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The reaction of the disciples to the woman’s outrageous, costly gift to Jesus is instructive and revealing. Funny thing how the heart-gushing pious appeals for the poor move in so quickly to take the spotlight off her radical outpouring of faith and love focused on the Living God, revealed in Jesus. After all, to be a really serious Christian you need to have your nose rubbed in the tribulations of the world, right? You have to be doing something. And what could be a more conspicuous example of doing than giving money to the poor.

But Jesus does not side with the lesser god of social work. The woman’s offering was a reflection of the costly grace and love of the Living God she had come to know in Jesus. Like Mary, the slacker sister of Martha, who sat at the feet of Jesus instead of helping her sister in the kitchen, this young woman made the right choice. Her radical gift reflected her radically changed heart.

“The poor you will always have with you, but you will not always have me,” Jesus said. Someone unique, precious and irreplaceable was among them. The Living God was and is graciously at work in the Word, Jesus, to rescue, redeem, save and forgive that creature whose failure to love continues to be the cause of poverty and the myriad griefs of the world.

The woman is vindicated by the Lord in this story because her gift was an acknowledgement of what is ultimate – God’s amazing grace revealed in Jesus our Lord. This story is meant as a corrective to all those would reduce the Christian mission to nothing more than a food pantry or rental assistance. 

Finally, Jesus said, “When she poured this perfume on my body, she did it to prepare me for burial. Wherever this gospel is preached throughout the world, what she has done will also be told, in memory of her.”  Notice His words; “..this gospel…”. That is to say, the gospel concerning the Son of God by whose bloody Cross and glorious Resurrection lost and condemned sinners are reconciled, forgiven and set free.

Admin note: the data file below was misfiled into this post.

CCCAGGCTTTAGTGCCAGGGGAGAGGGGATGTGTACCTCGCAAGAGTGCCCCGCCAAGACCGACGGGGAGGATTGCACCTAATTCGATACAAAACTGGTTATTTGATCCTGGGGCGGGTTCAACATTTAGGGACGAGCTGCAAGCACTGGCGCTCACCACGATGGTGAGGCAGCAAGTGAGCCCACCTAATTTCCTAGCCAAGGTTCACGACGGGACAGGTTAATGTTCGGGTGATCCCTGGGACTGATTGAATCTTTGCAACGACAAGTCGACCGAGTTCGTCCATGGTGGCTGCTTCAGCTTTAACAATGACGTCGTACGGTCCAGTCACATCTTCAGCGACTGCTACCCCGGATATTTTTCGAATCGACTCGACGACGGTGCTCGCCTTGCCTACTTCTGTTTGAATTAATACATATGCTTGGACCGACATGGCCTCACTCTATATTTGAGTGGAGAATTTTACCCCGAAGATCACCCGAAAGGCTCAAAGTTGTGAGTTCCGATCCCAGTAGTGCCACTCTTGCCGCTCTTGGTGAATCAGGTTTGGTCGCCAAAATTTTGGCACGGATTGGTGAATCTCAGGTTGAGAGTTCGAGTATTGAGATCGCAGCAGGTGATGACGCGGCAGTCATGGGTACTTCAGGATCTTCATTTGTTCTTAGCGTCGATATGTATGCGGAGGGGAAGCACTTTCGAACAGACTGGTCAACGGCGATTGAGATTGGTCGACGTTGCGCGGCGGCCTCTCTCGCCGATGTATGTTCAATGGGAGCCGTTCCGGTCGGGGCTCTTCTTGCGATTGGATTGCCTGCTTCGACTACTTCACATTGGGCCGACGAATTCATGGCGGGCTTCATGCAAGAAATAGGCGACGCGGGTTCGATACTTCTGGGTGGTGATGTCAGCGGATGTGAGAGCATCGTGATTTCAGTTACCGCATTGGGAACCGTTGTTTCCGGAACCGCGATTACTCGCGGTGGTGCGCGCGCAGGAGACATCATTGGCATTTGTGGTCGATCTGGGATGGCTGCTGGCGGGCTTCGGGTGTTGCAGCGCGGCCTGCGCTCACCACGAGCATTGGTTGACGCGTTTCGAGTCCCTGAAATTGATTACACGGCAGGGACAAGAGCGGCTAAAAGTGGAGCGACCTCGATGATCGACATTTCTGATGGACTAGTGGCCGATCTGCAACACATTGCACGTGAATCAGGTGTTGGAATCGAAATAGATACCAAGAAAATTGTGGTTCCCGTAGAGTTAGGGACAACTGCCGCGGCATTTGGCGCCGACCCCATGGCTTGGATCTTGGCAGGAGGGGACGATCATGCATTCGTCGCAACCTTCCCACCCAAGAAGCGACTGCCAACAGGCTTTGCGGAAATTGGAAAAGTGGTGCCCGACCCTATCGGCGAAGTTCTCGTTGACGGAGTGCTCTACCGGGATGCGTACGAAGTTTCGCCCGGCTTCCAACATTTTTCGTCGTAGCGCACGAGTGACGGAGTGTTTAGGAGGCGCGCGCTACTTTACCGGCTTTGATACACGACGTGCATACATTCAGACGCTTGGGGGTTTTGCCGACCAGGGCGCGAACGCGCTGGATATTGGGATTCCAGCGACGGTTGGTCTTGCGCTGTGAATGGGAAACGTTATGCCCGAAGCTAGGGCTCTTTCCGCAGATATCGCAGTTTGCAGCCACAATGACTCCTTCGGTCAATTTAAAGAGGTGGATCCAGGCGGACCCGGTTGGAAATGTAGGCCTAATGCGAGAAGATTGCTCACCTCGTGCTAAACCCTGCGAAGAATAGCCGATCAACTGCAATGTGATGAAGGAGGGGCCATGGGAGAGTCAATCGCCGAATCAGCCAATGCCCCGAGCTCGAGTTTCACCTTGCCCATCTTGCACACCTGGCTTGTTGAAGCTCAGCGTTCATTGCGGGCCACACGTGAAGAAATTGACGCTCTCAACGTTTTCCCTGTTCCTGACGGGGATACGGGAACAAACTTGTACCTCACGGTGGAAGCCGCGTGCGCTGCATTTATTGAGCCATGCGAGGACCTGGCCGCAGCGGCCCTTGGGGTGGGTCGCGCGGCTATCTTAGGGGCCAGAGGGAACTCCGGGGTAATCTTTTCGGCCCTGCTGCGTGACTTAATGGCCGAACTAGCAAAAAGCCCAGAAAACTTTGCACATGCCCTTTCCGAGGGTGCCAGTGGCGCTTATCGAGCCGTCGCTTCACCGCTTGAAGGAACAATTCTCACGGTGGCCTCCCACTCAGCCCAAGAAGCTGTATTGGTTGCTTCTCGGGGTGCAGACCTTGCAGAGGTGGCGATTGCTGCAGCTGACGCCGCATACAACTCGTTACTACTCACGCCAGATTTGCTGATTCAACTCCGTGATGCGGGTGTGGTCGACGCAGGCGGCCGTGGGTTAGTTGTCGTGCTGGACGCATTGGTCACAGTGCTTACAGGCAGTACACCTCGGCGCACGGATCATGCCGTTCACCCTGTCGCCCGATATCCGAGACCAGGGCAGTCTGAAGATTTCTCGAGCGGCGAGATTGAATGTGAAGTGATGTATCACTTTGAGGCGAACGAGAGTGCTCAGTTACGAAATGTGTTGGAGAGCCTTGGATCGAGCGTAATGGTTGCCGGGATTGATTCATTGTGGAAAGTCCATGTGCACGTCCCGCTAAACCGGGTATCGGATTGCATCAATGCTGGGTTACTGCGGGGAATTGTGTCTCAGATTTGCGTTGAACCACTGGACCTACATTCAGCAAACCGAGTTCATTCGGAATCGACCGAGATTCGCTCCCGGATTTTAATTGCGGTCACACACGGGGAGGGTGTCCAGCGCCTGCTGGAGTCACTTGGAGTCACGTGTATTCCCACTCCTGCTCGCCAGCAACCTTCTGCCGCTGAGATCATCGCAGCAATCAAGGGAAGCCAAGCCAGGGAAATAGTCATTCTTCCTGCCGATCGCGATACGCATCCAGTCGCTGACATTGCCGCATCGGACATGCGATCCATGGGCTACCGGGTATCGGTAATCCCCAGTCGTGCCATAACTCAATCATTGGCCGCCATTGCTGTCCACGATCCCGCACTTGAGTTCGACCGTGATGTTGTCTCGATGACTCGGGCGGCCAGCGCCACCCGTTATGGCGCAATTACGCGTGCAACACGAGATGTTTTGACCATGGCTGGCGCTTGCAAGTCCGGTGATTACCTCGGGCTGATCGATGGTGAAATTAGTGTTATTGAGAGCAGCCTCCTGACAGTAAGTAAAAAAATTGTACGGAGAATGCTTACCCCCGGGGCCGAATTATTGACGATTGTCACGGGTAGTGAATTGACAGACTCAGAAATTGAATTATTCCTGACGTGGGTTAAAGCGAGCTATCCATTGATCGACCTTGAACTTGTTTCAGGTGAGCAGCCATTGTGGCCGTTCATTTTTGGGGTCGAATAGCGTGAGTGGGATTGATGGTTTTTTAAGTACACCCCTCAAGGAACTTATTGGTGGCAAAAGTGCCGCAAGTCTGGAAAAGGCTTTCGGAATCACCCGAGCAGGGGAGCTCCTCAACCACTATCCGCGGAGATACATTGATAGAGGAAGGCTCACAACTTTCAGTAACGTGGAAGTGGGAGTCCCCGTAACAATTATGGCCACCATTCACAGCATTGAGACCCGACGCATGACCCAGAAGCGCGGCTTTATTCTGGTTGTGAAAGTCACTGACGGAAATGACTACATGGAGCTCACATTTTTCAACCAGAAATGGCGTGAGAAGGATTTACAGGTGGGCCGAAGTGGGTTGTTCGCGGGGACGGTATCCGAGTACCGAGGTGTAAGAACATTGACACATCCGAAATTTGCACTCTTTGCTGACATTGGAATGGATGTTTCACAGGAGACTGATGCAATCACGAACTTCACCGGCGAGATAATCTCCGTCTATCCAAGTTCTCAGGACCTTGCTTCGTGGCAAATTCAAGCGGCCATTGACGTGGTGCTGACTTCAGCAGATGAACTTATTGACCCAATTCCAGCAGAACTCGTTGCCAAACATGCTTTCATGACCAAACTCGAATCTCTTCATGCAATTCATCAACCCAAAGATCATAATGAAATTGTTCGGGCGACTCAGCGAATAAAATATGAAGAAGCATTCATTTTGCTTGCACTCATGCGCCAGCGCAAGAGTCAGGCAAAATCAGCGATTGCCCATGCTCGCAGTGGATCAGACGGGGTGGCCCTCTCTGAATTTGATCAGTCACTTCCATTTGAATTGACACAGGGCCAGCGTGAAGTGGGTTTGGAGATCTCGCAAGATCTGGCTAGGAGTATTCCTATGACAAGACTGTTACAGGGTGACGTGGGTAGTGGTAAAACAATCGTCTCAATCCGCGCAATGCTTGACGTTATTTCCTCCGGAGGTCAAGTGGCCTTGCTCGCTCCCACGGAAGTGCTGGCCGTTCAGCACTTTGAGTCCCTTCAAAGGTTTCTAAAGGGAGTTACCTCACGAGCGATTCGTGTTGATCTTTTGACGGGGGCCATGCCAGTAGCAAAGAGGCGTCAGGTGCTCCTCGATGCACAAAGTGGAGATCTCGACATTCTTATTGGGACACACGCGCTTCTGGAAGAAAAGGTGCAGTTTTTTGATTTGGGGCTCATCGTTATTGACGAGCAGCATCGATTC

So, to those who are perpetually identifying the church’s mission with the latest social agenda, God has seen fit to keep her story alive just for you. Take a moment from all your doing and sniff the air. You just might get a whiff of  the pungent aroma of some wildly expensive embalming ointment. She’s at it again. Calling attention to your Glorious Lord, who for your need His life did give.
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“May the peace of God that passes all understanding keep your hearts and minds in Christ Jesus our Lord.”
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Colossians 2:13

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“When you were dead in your sins and in the uncircumcision of your sinful nature, God made you alive with Christ. He forgave us all our sins,…”

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I can just see Jesus standing at the tomb of Lazarus hands folded and silent, surrounded by the weeping entourage as one of the exasperated, grieving sisters tugs at His sleeve;

‘Jesus why don’t you do something?’

I’m waiting’, He replies.

‘Waiting for what?’

‘I’m waiting for Lazarus to make a decision.’

The trouble with Jesus was that He refused to play by the rules of conventional, religious wisdom. That wisdom stated that God rewards the good and punishes the sinner. But Jesus unsettled the conventional wisdom. He forgave people who by their obvious misconduct revealed themselves to be truly wicked. And, to add insult to injury, He blasted the good religious folks who by their obvious outward conduct appeared to be godly. With Jesus on the loose nobody knew what would happen next. Sort of like grace. Jesus spoke and acted as if He were actually in charge, as if He had the final authority over life and death.

That, of course, is our problem with God.

We too have a conventional religious wisdom. And that wisdom tells us that we have a free will that must choose God. God may be the Creator of the universe, the One who is beyond time and space, eternal and almighty, but where we are concerned, God stands with His hat in His hand waiting for us to decide.